Now the key question is not whether those calls will continue to rise in the regular season, because NFL Vice President of Officiating Dean Blandino is sure they will. He also says that's a good thing.
"We don't think this is a mistake at all," Blandino said. "It's going to provide more consistent officiating, and ultimately that's what everyone wants."
What fans, coaches and defenders want to know is: Just how often will flags fly when games count next week? Just how much will cornerbacks, safeties and linebackers need to keep their hands to themselves?
"When you have world-class athletes out there running routes, it's kind of hard not to put your hand on them," Kansas City linebacker Derrick Johnson said. "You have to practice the new technique and get away with what we can."
Heading into Thursday's final exhibition games, the jumps from the 2013 preseason for three particular penalties were striking:
83 for illegal contact, up from nine;
137 for defensive holding, up from 28;
99 for illegal use of hands, up from 22.
"The officials," New Orleans coach Sean Payton said, "are trying to make a point."
In last season's "Official Playing Rules of the National Football League," Rule 8, Section 4, Article 3 states: "If the receiver attempts to evade the defender, the defender cannot initiate contact that redirects, restricts, or impedes the receiver in any way."
New wording for 2014 formulated by coaches and team representatives on the competition committee says "a defender cannot initiate contact with a receiver who is attempting to evade him."
"It now takes away any notion of whether that contact created an advantage for the defense or a disadvantage for the receiver," said Mike Pereira, Blandino's predecessor in charge of officials. "So it basically is just about 'contact' or 'no contact.'"
During the NFL's annual officiating clinic in July, Blandino discussed an "emphasis" on illegal contact and said: "(If) it's five plays in a row, call it five plays in a row."
Blandino told the league's nearly 120 game officials that defensive holding also would be a "big point of emphasis."
Pereira recalled a similar "emphasis" in 2004. Illegal contact calls went from 76 the previous season to 190, according to STATS.
"I understood it at the time, because defense was starting to dominate in the early 2000s, and so it was a way to kind of balance the ledger a bit," Pereira said. "You can't say it's the same thing here."
Not at all. Last season's games averaged 46.8 points, breaking a record that stood since 1948, along with 697 total net yards and 471.2 net passing yards also all-time highs.
While defensive holding flags already were increasing from 132 in 2009, to 222 in 2013 illegal contact trended down. Only 54 were called last season, down from 81 in 2012, and from 130 in 2009.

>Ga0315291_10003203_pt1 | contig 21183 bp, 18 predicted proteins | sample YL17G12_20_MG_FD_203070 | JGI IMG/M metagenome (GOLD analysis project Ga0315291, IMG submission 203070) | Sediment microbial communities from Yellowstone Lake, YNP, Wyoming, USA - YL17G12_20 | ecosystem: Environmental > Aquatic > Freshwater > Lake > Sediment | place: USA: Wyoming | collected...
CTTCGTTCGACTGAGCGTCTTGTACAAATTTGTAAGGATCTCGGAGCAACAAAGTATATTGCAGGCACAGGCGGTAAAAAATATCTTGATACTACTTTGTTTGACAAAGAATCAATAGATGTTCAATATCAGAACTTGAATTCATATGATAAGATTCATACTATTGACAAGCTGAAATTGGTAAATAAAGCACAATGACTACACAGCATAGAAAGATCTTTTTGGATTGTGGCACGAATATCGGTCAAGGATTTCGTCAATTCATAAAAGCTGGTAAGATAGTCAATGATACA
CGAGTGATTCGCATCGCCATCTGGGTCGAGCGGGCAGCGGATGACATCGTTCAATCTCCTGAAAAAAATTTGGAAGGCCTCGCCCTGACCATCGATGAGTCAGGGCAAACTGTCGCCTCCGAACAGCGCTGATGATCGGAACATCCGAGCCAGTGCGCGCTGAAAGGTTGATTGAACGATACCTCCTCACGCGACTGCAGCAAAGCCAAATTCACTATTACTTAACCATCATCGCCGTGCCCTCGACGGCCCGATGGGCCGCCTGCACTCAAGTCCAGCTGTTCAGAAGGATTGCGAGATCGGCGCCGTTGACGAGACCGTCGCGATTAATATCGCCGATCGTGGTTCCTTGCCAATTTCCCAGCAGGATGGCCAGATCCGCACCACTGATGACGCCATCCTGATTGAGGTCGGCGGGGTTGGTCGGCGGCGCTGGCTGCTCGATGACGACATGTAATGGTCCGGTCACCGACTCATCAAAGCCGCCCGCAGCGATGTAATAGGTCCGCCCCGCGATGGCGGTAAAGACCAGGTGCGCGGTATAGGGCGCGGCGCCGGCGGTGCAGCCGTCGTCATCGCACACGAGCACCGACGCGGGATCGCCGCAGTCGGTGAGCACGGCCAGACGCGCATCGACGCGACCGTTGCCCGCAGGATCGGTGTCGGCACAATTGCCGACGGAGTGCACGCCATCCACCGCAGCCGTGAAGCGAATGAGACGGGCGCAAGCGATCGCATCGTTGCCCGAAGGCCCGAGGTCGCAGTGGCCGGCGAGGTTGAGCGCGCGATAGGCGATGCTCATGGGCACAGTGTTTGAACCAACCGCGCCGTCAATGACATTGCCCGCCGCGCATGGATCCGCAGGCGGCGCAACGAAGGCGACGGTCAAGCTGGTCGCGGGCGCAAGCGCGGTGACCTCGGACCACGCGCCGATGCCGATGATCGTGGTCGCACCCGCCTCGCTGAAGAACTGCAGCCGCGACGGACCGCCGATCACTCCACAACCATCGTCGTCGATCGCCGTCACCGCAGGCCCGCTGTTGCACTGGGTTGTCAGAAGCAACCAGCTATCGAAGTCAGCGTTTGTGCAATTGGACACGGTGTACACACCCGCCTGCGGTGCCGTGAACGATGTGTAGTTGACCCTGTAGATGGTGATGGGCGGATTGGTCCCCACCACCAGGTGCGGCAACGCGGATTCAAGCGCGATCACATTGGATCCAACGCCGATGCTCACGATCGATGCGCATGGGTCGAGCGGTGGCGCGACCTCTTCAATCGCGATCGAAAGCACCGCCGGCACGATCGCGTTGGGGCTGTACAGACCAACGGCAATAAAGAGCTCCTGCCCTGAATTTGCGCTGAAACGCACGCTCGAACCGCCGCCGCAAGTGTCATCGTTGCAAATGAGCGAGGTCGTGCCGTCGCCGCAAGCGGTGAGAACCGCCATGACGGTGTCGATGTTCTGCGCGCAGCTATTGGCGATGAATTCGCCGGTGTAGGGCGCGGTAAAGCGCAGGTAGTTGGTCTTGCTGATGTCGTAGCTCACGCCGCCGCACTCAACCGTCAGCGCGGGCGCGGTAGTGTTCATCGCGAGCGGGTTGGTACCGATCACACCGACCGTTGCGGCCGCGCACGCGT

"The feeling was, the last couple of years, this area has been under-officiated. There's been a lot of gray area," Blandino said. "The number of fouls has been down, and I don't think anybody's uncomfortable with getting more to those kind of historic levels."
Some wonder if this is a way to further inflate the offensive stats that fuel fantasy football. Of course, receivers and quarterbacks won't get credit for penalty yardage.
Some players insist it's a reaction to the success of Super Bowl champion Seattle's physical "Legion of Boom" secondary ("They got their ring, they did it their way, and we've got to all pay the consequences," Washington cornerback DeAngelo Hall said). Some say it's an attempt to help Peyton Manning, whose Broncos were dominated by the Seahawks in the title game.
"I'm sure that perception is out there. This isn't about one particular team," Blandino said. "It's not about helping the offense."
Noting that offensive pass interference calls are up this preseason (from 17 to 43 through three weeks), he added: "We don't want the offense to try to think that this is a ticket to be able to try to draw fouls."
In the first 1 1/2 quarters of an exhibition game between Washington and Cleveland, there were eight penalties called for illegal contact, defensive holding or offensive pass interference. Two were on Browns cornerback Joe Haden, matched up against receiver DeSean Jackson.
In training camp, Haden's Browns had cornerbacks and safeties wear small boxing gloves like those in mixed martial arts to try to avoid clutching receivers' jerseys.
"I was talking to DeSean, and he was like, 'These are bad calls,'" Haden said. "He was saying I wasn't holding him."
Not surprisingly, Washington quarterback Robert Griffin III was not bothered by the extra flags that night.
"Please, Jesus, keep calling 'em," Griffin said, "because it definitely helps us as an offense."